One of the issues that we see consistently is the issue of accidental disinheritance. Accidental disinheritance is the process where the natural children of a couple get disinherited due to changes late in life of a couple and when the “cheap and easy” estate planning solution was used instead of the proper planning. Let me explain.
Consider a couple called Bill and Barbara. Bill and Barbara have two children George and Sue. Bill and Barbara have been married for 40 years and have the typical assets – a house, two cars, bank accounts, retirement accounts, as well as Bill’s coin collection and Barbara’s jewelry that she got from her grandmother. Bill has told George that George could have the coin collection and Barbara promised all the jewelry to Sue as her heirloom. Given that Bill and Barbara have been together for so long, they decided to title everything jointly, including their home, cars, etc. Upon Barbara’s death, it all automatically became Bill’s property. Bill told his children that nothing would change and, upon his death, they would get everything. After several years of living alone, Bill met a new woman named Amy and married her.
After 10 years of marriage, Bill finally passed away. Upon his death, George and Sue found out that he had titled everything with Amy jointly – just like with Barbara. Unfortunately, Amy did not agree that George and Sue should get everything from Bill’s estate. Instead, she thought that it should all pass to her children. Legally, Amy is correct. All the assets belong to her and she can make her children the heirs of the estate, including the jewelry that should have gone to Sue and the coin collection to George.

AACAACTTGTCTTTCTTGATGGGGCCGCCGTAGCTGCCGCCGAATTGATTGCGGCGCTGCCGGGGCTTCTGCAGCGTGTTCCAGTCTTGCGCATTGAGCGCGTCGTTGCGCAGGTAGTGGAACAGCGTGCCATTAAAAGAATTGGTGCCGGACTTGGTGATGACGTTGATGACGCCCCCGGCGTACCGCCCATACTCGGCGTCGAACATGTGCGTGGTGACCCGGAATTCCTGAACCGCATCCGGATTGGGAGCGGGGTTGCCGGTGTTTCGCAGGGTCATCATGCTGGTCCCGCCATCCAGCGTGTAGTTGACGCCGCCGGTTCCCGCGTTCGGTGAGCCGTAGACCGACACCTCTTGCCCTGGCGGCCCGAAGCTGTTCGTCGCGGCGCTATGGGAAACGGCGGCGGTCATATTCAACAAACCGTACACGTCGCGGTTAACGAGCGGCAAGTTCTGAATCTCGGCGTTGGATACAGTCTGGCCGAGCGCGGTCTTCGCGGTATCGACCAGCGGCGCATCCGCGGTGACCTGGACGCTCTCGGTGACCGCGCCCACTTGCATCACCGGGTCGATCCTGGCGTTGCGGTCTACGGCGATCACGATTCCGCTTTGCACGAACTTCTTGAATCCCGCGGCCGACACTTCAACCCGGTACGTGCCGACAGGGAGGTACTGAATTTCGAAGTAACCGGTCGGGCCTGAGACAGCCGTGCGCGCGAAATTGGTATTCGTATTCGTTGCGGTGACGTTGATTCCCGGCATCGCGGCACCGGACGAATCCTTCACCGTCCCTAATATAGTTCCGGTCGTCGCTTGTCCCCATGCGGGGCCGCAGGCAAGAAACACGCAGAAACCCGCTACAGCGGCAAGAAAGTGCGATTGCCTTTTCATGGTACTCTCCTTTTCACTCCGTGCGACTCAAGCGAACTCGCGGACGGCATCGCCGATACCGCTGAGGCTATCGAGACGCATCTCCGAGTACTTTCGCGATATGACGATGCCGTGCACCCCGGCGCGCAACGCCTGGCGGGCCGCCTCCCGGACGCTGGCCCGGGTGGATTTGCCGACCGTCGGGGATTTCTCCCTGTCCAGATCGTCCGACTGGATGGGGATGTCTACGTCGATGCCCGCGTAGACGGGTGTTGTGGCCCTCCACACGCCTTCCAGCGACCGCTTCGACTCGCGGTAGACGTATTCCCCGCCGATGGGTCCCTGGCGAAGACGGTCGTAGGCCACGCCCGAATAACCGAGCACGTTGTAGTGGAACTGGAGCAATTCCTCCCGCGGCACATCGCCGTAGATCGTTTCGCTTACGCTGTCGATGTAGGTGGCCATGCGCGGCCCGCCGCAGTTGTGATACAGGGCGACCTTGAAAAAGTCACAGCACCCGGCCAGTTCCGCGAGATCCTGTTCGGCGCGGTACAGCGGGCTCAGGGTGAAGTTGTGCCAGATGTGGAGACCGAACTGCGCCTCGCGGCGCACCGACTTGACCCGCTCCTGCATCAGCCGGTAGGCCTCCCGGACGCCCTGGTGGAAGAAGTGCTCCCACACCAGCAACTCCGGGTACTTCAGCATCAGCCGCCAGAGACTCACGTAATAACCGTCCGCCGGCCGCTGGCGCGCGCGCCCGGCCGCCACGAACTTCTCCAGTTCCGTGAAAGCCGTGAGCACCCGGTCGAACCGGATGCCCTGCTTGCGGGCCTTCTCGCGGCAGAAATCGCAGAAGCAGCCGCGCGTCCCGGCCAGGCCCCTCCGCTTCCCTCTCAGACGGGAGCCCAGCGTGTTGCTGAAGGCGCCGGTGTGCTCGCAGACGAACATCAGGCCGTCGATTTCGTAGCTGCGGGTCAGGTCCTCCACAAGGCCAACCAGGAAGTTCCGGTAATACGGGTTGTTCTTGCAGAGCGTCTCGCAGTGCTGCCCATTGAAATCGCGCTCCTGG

This scenario also occur when spouses divorce later in life, which we are seeing with more and more frequency.It is a regular occurrence that I get questions from the disinherited children about the assets and how to get them back into the “family.” George and Sue are obviously upset and are even willing to spend money to recover these assets that they believe are their rightful inheritance. Unfortunately, I have to tell them that, according to the law, the assets are no longer theirs and that Amy is correct legally. Further, I get questions from Amy regularly on how her spouse’s ungrateful children are trying to make her homeless and take all of her possessions.
There is a simple answer to this family conundrum, however. First, the title of the property should not be jointly titled. Instead, the property should be placed in a trust (or even a will). That way, the income from Bill’s assets can be used to take care of Amy while she is still living. Upon her death, then the assets will pass to George and Sue. We typically draft such that the home will be available to Amy during her lifetime. I even have clients that are willing to sell the home to take care of Amy, but want the heirlooms to pass to their children.
In sum, we see a lot of upset clients due to being accidentally disinherited. This accidental disinheritance can be easily avoided through proper planning, instead of just using the “cheap and easy” method. If you take the time and effort to plan properly, then these issues can be prevented and your family can be at ease. Consulting with an experienced personal injury attorney such as the locals trust.
Thanks to our authors at Eastman Law firm for their insight into Estate and Probate Law.